I recommend Western Digital MyBooks. I got one at xmas for Time Machine, but I have put it to other uses in the time being.
     
  6. screensaver400 macrumors 6502a

    Joined:
    Jan 28, 2005
    #6
    That's a portable drive, based on a 2.5" laptop drive. Since you've got an iMac, get an external based on a 3.5" drive that includes FireWire. USB has a faster rated speed, but FireWire is faster in the real world.

    Getting a 3.5" external drive will be faster, cheaper, and offer greater capacity.

    You want something like this:
    http://eshop.macsales.com/item/Other World Computing/ME2FW7320GBJ/

    EDIT: This would be good to, is closer to the price for the one you referenced, and is from the same retailer.
    http://www.play.com/Product.aspx?ti...tion+/+USB+2.0+/+eSATA+/++External+Hard+Drive
     
  7. BornAgainMac macrumors 603

    BornAgainMac

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    Feb 4, 2004
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    Florida Resident
    #7
    Let say you have a 750 GB drive. And it is over 85% full. Could you use Time Machine to backup that drive using multiple external Firewire drives? Or do you have to get at a minimum of 750 GB external Firewire drive and perhaps have just enough room for a few incrementals of some select files.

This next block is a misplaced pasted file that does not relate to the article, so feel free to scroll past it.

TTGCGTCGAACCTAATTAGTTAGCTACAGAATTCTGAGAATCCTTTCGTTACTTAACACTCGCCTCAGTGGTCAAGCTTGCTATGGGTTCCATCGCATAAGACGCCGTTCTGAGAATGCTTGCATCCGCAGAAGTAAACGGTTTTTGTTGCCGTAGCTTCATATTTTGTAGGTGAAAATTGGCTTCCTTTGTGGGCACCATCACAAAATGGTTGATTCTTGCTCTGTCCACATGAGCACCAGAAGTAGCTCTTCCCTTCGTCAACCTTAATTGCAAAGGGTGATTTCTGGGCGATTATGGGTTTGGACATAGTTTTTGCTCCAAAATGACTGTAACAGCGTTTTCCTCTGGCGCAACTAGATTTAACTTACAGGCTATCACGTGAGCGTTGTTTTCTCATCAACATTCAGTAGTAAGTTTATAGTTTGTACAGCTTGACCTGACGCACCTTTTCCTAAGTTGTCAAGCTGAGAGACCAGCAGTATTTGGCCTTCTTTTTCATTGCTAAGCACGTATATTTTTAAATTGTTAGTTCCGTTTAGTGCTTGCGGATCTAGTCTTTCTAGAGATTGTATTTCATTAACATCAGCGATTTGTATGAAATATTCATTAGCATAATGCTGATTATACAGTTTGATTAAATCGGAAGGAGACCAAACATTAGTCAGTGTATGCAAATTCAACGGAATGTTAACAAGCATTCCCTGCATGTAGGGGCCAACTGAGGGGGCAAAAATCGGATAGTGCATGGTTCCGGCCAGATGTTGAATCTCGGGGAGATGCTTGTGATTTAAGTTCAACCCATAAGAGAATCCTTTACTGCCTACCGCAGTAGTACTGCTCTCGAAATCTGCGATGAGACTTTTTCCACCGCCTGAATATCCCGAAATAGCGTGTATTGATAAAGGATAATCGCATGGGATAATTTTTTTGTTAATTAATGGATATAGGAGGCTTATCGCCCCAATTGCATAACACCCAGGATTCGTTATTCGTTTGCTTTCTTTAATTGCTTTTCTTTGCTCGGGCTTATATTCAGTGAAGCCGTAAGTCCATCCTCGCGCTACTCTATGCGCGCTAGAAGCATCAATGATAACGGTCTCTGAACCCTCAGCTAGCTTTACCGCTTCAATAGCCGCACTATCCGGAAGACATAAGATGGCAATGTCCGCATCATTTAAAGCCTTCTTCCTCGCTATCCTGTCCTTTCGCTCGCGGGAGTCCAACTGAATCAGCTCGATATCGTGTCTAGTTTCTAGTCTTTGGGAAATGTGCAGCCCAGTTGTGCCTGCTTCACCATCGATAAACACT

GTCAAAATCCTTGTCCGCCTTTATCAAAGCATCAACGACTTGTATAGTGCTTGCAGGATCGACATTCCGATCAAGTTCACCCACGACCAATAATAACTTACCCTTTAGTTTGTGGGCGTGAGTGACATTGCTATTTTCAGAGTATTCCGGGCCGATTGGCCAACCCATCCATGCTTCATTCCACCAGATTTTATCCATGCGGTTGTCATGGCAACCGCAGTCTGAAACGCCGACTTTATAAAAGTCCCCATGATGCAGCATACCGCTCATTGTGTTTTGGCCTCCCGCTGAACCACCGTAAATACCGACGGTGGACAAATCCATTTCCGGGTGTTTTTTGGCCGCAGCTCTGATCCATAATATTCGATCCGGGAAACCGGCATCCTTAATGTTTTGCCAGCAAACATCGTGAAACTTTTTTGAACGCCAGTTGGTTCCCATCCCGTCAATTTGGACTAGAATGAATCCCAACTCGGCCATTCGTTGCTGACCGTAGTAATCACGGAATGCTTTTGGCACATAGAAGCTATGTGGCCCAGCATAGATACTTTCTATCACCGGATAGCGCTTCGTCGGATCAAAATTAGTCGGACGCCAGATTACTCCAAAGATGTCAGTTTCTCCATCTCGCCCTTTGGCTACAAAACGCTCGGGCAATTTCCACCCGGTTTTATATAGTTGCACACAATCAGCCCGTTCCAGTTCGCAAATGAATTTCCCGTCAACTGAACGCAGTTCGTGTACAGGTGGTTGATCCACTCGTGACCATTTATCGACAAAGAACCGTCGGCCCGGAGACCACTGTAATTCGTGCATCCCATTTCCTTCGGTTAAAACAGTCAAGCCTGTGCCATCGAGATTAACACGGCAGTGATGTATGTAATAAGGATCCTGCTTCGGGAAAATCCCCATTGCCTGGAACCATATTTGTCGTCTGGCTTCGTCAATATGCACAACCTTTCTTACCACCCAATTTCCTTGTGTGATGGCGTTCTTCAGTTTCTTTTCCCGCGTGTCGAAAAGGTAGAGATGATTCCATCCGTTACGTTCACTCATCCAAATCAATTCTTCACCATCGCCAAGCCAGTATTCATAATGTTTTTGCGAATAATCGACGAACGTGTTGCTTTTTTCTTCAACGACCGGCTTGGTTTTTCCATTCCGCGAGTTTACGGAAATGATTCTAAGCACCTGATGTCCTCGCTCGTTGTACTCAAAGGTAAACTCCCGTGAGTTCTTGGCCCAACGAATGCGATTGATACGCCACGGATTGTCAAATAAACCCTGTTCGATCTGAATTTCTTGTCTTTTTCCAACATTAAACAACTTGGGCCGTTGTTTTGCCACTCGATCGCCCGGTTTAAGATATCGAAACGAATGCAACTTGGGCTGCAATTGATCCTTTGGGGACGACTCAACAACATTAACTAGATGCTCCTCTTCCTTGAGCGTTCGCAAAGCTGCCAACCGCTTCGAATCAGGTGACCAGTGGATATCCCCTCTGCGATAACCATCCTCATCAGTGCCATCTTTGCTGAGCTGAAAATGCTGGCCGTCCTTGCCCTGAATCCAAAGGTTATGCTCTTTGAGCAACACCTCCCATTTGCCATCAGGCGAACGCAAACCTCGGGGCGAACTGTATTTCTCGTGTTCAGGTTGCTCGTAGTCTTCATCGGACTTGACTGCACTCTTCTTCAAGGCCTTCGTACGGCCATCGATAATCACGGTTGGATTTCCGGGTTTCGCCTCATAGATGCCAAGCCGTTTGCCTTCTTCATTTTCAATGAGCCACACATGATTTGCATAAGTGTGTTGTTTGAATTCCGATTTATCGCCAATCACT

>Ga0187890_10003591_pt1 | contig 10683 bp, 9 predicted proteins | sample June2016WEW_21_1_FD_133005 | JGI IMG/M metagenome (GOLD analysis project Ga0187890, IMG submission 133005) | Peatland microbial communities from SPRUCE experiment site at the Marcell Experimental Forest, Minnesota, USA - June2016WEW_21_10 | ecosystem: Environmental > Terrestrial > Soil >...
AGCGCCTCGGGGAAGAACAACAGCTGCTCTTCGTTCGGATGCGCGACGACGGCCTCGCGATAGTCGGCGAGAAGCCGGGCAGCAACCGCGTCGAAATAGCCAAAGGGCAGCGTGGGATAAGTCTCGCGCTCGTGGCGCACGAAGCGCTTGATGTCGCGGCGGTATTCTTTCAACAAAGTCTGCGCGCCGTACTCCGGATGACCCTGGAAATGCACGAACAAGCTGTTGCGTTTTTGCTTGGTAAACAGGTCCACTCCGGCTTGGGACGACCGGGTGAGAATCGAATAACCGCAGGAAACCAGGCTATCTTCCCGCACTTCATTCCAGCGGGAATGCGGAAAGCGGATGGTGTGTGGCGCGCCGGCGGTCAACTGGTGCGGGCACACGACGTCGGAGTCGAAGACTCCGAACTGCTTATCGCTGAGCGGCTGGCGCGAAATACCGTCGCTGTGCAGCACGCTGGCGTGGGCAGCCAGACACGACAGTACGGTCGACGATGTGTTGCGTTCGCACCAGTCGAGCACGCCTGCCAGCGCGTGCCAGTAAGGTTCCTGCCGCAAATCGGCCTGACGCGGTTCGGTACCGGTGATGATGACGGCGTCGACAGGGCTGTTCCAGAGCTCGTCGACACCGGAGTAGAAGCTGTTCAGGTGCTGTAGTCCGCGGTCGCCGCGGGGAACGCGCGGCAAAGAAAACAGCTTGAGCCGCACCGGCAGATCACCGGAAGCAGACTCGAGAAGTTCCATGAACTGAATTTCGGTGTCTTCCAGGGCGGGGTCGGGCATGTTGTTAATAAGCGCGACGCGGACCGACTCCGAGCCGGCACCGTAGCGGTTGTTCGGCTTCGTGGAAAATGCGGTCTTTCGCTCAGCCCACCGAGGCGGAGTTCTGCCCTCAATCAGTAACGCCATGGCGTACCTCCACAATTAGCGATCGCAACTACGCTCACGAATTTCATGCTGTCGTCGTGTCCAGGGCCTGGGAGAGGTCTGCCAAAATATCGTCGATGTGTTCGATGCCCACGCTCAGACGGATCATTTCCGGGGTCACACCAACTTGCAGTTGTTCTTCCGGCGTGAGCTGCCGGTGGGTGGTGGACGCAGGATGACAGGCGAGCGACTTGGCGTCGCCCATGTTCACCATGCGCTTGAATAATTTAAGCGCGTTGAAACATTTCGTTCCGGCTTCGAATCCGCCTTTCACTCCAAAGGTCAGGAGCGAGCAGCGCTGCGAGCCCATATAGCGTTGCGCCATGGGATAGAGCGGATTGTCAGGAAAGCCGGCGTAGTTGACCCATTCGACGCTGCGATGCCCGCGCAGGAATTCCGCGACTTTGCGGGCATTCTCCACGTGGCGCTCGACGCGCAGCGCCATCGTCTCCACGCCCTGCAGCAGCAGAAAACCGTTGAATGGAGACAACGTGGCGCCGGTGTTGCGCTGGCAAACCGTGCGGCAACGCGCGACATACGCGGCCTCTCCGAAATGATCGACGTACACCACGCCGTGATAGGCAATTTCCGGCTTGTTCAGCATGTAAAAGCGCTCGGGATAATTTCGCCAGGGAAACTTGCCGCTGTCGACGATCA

8. screensaver400 macrumors 6502a

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    Jan 28, 2005
    #8
    If Time Machine doesn't allow it directly, you could set up a software RAID setup with multiple firewire drives in Disk Utility. This would, in effect, combine the drives into one, but would keep the drives from working independently. That is, you couldn't unplug one and take it to your friend's house to share some files.